Tuesday, June 14, 2016

Alaska Tilth Project hopes to feed those in need

Megan Talley, left, and Joshua Faller pause for a photo in the Matanuska Experiment
Farm greenhouse. The pair founded Alaska Tilth in 2015.

By Steven Merritt
It is a unique turn on an established agricultural model, one that the organizers of Alaska Tilth hope will feed, educate and inform Valley residents on the region’s food production capabilities — and its future.

Megan Talley and her husband Joshua Faller manage Spring Creek Farm in Palmer, part of Alaska Pacific University’s Kellogg Campus. Through its programs, Spring Creek trains new farmers and gets students who might not have a farming background involved in agriculture.

“Taking a good look at food security, economic situations and how food can play a role in that is part of what we are trying to teach our interns and summer students,” Talley said.

The pair founded the Alaska Tilth program last year, a variation on the community-supported agriculture model that has partnered with a host of local agencies to get fresh produce to those in need. The program donated 3,000 pounds of produce in 2015, a number Talley and Faller hope will grow this year.

Traditional CSA programs — Spring Creek offers one — work as a subscription service. Buyers pay a set price for a share of a farm’s harvest and receive a weekly vegetable distribution during the growing season. The Alaska Tilth program works a little differently. Buyers can donate an entire share or contribute toward a share that is then distributed to local food pantries and other aid organizations. An Alaska Tilth contribution share is $600, and donations are tax deductible.

Talley said groups served in 2015 included MyHouse, the Palmer and Wasilla senior centers and the MatSu Food Bank.

Faller said Alaska Tilth’s partnerships with APU, the University of Alaska Fairbanks Cooperative Extension Service, the UAF Matanuska Experiment Farm and the state Division of Agriculture’s Alaska Plant Materials Center have created a layer of support for the program that has been rewarding.

For example, Talley said the plant materials center worked with Alaska Tilth last fall to harvest, clean and distribute some 900 pounds of potatoes that would have stayed in the field.

“They have the funding to grow it, but not to harvest,” Talley said. “The cool thing about this program is that people have come to us with these other pieces, like the plant materials center. That has been the spirit of the project.”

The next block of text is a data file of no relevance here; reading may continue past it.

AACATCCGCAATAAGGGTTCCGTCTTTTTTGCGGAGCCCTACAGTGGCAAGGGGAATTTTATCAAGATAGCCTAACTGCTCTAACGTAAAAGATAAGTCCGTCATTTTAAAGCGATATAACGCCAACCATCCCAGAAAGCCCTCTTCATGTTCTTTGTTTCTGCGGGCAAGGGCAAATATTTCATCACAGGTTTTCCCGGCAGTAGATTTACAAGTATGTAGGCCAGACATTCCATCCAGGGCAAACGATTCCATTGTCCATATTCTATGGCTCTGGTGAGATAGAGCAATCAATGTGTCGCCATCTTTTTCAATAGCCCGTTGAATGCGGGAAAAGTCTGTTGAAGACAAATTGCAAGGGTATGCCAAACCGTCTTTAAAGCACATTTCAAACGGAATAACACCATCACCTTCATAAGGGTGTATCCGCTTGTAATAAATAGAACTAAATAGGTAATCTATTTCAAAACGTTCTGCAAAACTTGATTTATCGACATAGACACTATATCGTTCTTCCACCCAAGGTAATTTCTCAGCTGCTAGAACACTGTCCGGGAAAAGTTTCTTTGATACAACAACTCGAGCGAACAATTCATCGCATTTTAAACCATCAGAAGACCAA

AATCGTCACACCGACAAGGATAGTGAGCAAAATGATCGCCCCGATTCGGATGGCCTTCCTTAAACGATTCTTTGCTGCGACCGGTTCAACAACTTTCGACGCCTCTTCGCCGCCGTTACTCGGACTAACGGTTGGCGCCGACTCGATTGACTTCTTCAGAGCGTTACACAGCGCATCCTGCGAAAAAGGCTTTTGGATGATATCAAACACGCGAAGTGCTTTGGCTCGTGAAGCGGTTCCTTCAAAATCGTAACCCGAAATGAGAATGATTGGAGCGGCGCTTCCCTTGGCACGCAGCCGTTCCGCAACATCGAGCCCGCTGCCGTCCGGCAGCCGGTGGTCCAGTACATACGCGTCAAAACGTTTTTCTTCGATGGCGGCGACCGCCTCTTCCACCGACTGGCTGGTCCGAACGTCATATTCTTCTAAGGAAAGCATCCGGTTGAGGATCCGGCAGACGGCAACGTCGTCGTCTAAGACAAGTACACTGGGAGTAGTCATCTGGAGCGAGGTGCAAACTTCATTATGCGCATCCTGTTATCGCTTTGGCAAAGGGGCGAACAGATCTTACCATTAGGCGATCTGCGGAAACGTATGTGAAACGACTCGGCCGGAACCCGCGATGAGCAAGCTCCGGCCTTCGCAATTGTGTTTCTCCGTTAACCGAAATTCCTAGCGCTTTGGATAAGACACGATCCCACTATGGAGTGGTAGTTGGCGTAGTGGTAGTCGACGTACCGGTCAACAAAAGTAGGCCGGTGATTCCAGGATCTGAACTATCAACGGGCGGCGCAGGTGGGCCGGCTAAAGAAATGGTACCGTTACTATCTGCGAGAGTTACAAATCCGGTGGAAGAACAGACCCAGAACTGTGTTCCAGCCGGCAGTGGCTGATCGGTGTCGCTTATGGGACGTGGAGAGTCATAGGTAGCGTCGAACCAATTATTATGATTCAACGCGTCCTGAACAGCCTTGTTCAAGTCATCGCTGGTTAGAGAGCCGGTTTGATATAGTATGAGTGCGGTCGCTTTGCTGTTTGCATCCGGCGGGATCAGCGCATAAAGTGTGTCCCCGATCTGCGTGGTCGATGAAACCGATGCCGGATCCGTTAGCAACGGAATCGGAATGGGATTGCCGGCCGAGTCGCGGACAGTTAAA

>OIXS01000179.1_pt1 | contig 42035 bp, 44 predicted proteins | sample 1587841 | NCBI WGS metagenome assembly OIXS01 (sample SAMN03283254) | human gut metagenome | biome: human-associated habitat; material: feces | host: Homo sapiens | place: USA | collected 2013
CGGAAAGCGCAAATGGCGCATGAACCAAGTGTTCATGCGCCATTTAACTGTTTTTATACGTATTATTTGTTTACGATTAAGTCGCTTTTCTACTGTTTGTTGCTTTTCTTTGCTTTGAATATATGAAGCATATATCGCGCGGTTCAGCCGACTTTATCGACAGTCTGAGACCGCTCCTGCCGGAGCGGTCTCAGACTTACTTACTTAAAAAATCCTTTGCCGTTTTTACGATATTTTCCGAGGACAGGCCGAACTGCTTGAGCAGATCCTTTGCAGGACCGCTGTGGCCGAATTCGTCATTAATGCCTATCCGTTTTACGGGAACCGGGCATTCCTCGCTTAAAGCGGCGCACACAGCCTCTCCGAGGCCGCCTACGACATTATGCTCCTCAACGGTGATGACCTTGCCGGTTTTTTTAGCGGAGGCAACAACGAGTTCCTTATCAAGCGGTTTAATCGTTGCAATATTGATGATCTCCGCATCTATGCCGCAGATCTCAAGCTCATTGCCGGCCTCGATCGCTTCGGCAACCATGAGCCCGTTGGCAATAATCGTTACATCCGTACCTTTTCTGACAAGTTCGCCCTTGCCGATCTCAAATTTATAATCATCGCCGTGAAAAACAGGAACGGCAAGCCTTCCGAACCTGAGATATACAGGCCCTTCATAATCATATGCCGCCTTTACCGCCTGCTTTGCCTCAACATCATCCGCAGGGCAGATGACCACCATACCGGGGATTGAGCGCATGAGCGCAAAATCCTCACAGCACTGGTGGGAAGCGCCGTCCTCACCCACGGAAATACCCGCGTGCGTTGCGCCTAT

Along with distribution of fresh produce, Alaska Tilth partnered with the extension service’s nutrition educator, Winona Benson, who not only helped distribute the food, but also led nutrition education classes on preparing what was donated.

“We knew that we could grow the food and donate it,” Talley said. “But we wanted to make sure that people were able to get some education on preparing it.”

The program is poised to grow this year, Talley said. The Mat-Su Health Foundation has provided funding for a full-time program coordinator, and other partnerships are shaping up with organizations like Grow Palmer and NeighborWorks Alaska.

“We have seen a lot of mission-driven people who are working on food security and food quality in Alaska right now,” Faller said. “It has been a humbling and inspiring opportunity to get people working together and as a community.”

Both Talley and Faller said the mission of Alaska Tilth covers a range of health issues at the forefront of national discussion these days, like the climbing rates of obesity and diabetes. Alaska’s vulnerability in food security also is part of their message.

“It is tied into a lot of different things,” Faller said. “One, so much of Alaska’s food is imported. We want to make sure those in need have food, and make sure it’s healthy. If we can help them with the tools to prepare it and even some of the skills to grow it, we can address some of that need.”
Plus, Faller said, the quality of Alaska produce can stand on its own.

“We have grown in a lot of different places, and Alaska has some if the most delicious carrots. It is amazing,” Faller said. “We need to continue to identify Alaska not only with fish and game, but also with produce. It’s also a good way to feed ourselves too.”

For more information on the Alaska Tilth program, contact Talley at 746-2714 or by email at springcreekfarm@alaskapacific.edu.
This article was reprinted with permission of the Mat-Su Valley Frontiersman.

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